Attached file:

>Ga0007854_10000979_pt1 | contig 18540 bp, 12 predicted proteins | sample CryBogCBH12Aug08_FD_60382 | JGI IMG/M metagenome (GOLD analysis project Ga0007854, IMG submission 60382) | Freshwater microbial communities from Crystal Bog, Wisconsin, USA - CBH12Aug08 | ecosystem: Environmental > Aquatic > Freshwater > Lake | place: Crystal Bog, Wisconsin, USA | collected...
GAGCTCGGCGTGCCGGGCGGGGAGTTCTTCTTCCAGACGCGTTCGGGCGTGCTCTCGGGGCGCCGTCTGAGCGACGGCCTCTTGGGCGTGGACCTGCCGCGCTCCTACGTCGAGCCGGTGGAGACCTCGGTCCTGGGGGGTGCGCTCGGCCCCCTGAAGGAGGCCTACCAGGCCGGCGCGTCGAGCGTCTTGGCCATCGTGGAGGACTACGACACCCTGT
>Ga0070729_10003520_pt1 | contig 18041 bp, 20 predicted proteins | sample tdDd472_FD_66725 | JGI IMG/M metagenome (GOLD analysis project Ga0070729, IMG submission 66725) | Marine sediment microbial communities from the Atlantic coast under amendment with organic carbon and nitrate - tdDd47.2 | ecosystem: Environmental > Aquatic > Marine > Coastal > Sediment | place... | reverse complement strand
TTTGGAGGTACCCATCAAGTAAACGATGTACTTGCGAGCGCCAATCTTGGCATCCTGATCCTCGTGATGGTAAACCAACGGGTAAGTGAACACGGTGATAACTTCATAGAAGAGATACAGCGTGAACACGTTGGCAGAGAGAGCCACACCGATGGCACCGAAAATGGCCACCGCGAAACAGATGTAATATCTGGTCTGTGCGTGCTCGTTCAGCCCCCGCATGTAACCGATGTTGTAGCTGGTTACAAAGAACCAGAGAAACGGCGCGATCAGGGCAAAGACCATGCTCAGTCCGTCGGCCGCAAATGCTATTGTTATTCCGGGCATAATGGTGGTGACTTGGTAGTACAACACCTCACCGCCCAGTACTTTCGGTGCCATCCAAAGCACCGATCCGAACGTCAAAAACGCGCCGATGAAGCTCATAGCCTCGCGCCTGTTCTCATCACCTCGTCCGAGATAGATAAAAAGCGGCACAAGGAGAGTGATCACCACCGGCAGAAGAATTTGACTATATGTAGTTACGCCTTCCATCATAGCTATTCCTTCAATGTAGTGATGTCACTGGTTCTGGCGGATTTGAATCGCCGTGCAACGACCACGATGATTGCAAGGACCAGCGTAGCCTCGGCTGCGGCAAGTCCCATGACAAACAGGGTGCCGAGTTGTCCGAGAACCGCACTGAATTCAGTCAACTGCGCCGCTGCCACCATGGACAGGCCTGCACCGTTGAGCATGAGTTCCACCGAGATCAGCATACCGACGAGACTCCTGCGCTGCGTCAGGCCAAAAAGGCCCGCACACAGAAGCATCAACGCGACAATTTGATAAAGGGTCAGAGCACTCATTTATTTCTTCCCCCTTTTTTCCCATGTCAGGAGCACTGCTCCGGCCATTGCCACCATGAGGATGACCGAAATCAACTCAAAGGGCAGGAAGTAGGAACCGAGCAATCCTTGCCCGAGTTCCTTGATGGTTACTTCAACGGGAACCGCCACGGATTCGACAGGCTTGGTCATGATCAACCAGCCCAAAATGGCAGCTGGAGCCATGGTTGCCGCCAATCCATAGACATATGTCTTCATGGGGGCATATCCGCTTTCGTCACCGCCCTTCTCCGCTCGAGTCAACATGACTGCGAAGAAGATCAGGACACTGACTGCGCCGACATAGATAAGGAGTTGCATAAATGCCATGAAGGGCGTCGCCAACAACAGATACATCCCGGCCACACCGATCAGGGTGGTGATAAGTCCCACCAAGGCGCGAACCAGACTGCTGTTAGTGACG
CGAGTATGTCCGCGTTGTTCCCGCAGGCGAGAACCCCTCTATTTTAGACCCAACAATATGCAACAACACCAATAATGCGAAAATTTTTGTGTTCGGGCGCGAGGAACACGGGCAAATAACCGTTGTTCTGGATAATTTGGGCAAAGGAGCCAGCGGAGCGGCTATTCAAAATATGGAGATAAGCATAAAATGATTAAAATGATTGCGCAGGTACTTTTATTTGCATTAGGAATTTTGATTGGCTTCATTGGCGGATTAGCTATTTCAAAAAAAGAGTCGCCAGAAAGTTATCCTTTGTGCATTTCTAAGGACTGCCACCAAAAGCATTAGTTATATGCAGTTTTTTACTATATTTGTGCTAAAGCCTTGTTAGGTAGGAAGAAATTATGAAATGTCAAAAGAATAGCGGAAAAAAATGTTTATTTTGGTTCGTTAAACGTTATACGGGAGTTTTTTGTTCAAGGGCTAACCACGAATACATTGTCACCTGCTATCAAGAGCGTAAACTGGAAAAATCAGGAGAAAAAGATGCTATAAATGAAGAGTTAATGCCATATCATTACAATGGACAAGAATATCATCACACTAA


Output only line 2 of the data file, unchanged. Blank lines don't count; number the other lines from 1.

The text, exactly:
GAGCTCGGCGTGCCGGGCGGGGAGTTCTTCTTCCAGACGCGTTCGGGCGTGCTCTCGGGGCGCCGTCTGAGCGACGGCCTCTTGGGCGTGGACCTGCCGCGCTCCTACGTCGAGCCGGTGGAGACCTCGGTCCTGGGGGGTGCGCTCGGCCCCCTGAAGGAGGCCTACCAGGCCGGCGCGTCGAGCGTCTTGGCCATCGTGGAGGACTACGACACCCTGT